Of course hard-core polka fans out there today are a dwindling population, and while polka appreciation isn’t in any real danger of extinction, it is becoming less of a respected musical form and more of a novelty; witness Weird Al. But then, who cares? Polka was never meant to be serious stuff; it’s about dancing and having a good time. Lamenting the decline of the polka as a respected musical form is like lamenting the demise of the twist. The difference is that Chubby Checker had the definitive version of the song that is associated with that dance, despite all the follow-ups and copycats. Whereas nobody except the polka purists knows or cares who’s playing a polka, because it’s polka. Does it matter that it’s Eddy Wasilewski’s Polka Band playing these songs, as opposed to Frankie Yankovic? Frankie Yankovic may be the polka king, but when the “Beer Barrel Polka” comes on, you sing along without thinking who’s holding the accordion.

The cover to this album reinforces that; Eddy’s name is only the third biggest line on the front, even smaller than “recorded live”. “Polish Party” is in huge letters, because that’s all you need to know about this album: it’s a party. And even in the pictures, the focus is on the suitably Polish-ly dressed partiers, with streamers and balloons; the guy with the accordion (one would guess it’s Eddy Wasilewski himself) is way in the back in two pictures, off in the corner of one of those, and there’s not even a band member present in the middle photo.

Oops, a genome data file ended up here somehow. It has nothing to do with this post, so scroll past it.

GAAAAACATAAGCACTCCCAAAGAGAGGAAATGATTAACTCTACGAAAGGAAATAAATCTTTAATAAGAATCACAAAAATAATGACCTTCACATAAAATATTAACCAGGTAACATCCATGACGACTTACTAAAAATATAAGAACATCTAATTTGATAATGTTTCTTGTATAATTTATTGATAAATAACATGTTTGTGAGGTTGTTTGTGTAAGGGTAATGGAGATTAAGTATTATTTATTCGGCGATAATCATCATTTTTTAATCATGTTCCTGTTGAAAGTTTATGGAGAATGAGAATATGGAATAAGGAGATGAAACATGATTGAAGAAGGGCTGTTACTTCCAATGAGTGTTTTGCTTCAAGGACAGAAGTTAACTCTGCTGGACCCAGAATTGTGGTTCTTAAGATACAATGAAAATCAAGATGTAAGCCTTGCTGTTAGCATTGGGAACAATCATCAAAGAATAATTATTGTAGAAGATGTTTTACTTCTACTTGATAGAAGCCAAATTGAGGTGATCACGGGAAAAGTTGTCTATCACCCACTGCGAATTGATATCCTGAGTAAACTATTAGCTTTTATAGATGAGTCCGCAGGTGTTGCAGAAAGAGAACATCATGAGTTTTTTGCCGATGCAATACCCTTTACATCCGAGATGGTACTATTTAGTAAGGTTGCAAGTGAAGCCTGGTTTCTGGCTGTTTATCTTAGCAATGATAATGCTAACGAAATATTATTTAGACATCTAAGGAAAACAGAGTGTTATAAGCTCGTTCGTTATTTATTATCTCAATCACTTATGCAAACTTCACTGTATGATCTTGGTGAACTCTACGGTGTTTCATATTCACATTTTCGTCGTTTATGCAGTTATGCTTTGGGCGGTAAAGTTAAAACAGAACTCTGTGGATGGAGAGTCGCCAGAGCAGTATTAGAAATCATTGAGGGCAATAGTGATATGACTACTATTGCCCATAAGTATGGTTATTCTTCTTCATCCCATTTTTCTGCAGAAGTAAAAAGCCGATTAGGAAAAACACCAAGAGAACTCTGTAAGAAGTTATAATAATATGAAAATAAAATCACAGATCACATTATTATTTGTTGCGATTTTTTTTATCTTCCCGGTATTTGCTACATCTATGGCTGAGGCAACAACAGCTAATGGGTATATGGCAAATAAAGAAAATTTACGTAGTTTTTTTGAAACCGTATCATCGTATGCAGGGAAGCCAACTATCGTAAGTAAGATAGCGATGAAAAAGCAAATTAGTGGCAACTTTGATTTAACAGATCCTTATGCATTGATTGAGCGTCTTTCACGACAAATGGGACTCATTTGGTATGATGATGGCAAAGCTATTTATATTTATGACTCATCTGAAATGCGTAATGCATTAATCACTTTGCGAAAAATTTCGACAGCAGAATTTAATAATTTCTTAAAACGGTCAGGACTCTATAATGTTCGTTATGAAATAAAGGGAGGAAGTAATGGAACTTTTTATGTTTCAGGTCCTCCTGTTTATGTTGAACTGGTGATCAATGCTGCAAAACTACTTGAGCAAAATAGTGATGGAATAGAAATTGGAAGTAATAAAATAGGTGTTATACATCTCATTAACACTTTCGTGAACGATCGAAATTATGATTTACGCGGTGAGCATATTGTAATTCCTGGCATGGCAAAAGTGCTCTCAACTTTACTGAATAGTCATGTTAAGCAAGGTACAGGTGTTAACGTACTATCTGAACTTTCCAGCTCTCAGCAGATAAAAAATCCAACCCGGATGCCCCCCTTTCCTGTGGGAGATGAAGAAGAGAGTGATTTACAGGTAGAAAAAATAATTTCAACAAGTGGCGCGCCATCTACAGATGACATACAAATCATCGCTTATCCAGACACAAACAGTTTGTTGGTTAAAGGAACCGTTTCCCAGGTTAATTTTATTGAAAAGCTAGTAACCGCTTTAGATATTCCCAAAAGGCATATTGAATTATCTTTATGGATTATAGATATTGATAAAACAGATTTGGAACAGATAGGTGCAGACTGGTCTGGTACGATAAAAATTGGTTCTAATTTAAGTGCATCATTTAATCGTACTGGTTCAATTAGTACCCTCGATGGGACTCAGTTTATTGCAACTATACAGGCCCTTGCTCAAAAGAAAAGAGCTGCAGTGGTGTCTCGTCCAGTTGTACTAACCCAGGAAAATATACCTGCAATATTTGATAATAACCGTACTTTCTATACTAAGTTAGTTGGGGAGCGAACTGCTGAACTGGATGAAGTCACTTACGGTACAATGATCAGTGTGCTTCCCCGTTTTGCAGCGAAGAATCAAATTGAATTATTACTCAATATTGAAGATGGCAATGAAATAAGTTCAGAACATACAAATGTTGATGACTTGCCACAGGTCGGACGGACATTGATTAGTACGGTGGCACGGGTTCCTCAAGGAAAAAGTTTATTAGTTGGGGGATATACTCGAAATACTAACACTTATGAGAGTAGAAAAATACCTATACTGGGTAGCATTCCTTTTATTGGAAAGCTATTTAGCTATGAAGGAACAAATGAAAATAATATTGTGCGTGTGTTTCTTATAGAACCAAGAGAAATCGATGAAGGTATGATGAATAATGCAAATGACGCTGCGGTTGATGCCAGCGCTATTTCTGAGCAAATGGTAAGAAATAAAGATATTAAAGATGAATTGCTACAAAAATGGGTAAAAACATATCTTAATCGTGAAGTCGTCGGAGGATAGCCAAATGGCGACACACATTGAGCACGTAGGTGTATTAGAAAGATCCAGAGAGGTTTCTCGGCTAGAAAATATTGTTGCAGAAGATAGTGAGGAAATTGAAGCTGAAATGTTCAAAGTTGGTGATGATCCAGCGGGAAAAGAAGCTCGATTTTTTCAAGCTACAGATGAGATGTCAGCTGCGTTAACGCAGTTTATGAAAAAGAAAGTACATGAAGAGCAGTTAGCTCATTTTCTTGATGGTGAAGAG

The cover also exhibits what is in my opinion one of the strangest phenomena of vintage record covers: the random track listing. I understand the desire to advertise on the front the familiar tunes that might entice you to buy the album, but why are they so frequently, as in this case, just randomly ordered? I could understand if there was some logic to it, but there rarely is. It’s not the order they appear on the record. It’s not the order of popularity of the songs. It’s not even alphabetical. Some albums of this era have the good sense to only put the popular songs on the front, followed by the routine “…And Many More!”, but this one, as many do, insists on putting them all out there, and just jumbling them up for no good reason.